La Niña across the world
With the increase of warmer sea-surface temperatures across the western equatorial Pacific, we see wetter conditions for the Philippines and Indonesia. On the other hand, conditions become drier along the coast of Ecuador and Peru.
Effects of La Niña on the United States
The set-up for La Niña targets the United States in a big way. The first transition comes with the increase in meridional flow across the United States.
The Pacific jet then increases over the Northern Pacific, which shifts the jet stream further north over the southwestern United States and Canada. Then, a blocking high-pressure develops over the North Pacific. This locks in the coldest air to the north of the country.
La Niña’s setup brings snow and rain to the northwest and northeast parts of the United States but keeps places like the south and southeast dry.
Effects for Texas
With the setup of La Niña in full effect, Texas is forecasted to see above-average temperatures and drier weather. This will hold up true for what currently going on.
Temperatures have been warmer than our average temperature of 78 degrees for the Fall season. We have seen temperatures between the lower and middle 90s and even broke our record high for today with a high of 95 degrees.
We could see less precipitation this year due to the La Niña setup, which may be disappointing to some of you. However, last year we were experiencing La Niña conditions and saw several snowstorms including February’s Snowmageddon, which brought 10 inches of snow to San Angelo.
Last winter, we were in a La Niña phase and many of us would remember it forever. We saw a fair share of winter storms across Texas that included snow and ice that affected the whole state. February’s big storm was not the only one. We started early with an early snowstorm on October 27, 2020, where we saw 1.7 inches of snow in San Angelo. After that, there was the December 31, 2020 snow event that brought 3-5 inches across the Concho Valley.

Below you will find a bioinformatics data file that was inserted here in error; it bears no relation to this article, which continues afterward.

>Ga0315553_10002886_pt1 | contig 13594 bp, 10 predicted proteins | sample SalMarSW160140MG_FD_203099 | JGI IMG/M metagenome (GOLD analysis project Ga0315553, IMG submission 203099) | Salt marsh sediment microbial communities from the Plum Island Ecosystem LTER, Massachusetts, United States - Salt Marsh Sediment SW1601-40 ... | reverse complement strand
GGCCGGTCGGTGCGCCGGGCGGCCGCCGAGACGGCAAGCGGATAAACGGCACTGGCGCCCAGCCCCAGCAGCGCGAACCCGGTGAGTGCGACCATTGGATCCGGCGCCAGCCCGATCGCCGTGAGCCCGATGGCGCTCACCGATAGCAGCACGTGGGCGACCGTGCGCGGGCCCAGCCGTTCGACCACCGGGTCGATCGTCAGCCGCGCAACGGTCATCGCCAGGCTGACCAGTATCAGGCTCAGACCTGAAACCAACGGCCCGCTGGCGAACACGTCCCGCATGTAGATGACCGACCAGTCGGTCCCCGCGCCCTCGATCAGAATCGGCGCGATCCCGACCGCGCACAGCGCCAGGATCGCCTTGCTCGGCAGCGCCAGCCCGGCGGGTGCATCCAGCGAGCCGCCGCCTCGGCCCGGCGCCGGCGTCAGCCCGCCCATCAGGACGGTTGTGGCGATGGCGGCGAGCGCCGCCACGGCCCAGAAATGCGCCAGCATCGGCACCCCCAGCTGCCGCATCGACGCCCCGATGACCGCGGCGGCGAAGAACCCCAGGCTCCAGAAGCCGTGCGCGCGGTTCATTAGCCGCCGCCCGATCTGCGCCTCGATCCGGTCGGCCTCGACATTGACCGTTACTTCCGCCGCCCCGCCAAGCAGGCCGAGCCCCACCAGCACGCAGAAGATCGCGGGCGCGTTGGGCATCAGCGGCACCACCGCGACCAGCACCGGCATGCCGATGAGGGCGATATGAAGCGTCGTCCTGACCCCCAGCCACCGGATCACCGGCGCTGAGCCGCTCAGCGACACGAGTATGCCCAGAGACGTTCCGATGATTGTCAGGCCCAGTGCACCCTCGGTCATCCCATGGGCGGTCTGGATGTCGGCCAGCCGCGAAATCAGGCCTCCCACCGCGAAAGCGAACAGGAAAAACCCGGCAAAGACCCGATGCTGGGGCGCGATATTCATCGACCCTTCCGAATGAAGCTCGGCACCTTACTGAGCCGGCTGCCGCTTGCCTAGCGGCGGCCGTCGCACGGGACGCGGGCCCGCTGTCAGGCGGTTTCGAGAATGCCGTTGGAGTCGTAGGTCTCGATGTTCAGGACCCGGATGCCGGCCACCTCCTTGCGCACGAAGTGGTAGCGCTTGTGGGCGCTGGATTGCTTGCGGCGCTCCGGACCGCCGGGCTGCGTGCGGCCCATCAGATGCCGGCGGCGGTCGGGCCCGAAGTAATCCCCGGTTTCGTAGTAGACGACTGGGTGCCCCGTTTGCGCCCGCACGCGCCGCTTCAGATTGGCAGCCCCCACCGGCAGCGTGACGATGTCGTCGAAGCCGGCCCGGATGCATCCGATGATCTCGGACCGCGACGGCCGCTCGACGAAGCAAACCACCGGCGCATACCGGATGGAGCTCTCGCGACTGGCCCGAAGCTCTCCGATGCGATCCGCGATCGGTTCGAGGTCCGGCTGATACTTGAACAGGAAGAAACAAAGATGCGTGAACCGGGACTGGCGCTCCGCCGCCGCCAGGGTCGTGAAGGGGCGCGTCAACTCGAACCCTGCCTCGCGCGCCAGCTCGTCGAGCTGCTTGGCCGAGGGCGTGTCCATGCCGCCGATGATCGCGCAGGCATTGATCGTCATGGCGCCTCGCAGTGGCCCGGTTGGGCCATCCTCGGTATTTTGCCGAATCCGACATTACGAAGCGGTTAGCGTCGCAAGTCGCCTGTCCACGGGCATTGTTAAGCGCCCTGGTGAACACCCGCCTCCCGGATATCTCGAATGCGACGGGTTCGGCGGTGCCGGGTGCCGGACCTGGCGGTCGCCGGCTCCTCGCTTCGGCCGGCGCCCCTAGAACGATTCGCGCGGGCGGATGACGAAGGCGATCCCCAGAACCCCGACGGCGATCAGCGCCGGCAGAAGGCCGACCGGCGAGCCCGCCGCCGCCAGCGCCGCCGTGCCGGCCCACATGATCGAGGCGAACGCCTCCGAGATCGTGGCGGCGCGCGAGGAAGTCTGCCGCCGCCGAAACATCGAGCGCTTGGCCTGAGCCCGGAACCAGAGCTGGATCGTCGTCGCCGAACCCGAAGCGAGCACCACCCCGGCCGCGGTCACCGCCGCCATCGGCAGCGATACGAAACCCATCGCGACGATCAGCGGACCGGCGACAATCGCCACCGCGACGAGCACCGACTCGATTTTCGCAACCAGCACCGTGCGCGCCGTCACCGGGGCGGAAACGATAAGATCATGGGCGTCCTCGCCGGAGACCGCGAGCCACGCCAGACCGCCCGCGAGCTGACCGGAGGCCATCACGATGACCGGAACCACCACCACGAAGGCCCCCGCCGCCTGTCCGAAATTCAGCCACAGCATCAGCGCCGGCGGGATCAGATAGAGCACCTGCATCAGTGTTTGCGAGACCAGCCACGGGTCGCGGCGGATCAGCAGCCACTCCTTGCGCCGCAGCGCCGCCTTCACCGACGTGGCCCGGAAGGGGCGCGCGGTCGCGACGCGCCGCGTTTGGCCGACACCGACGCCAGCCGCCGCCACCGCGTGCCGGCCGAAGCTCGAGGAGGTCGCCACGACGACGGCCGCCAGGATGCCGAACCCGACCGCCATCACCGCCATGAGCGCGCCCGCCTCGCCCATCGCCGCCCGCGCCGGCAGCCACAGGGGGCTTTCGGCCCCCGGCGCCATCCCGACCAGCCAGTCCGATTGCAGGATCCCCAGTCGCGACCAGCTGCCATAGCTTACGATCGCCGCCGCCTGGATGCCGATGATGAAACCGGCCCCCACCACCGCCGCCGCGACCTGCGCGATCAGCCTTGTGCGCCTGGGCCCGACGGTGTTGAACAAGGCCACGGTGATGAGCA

The year 2021 began and on January 10, San Angelo experienced 3.8 inches of snow with 6 inches for some of our counties in the Concho Valley. Lastly, Snowmageddon occurred on February 14, shocking the whole state of Texas.
The snow event brought 10 inches of snow to San Angelo, along with icy roads and freezing conditions across Texas. Many people were without water and power for days and they were several flight cancellations and delays. Road conditions were unbearable with temperatures plunging into the tens making it one event for the record books.
In conclusion, La Niña’s conditions do not nullify the possibilities. However, preparing for them early will make more of the difference in the end.
All source material was gathered from the NOAA National Weather Service Climatology Data, National Weather Service San Angelo NOW Data, and NOAA Climate Prediction Center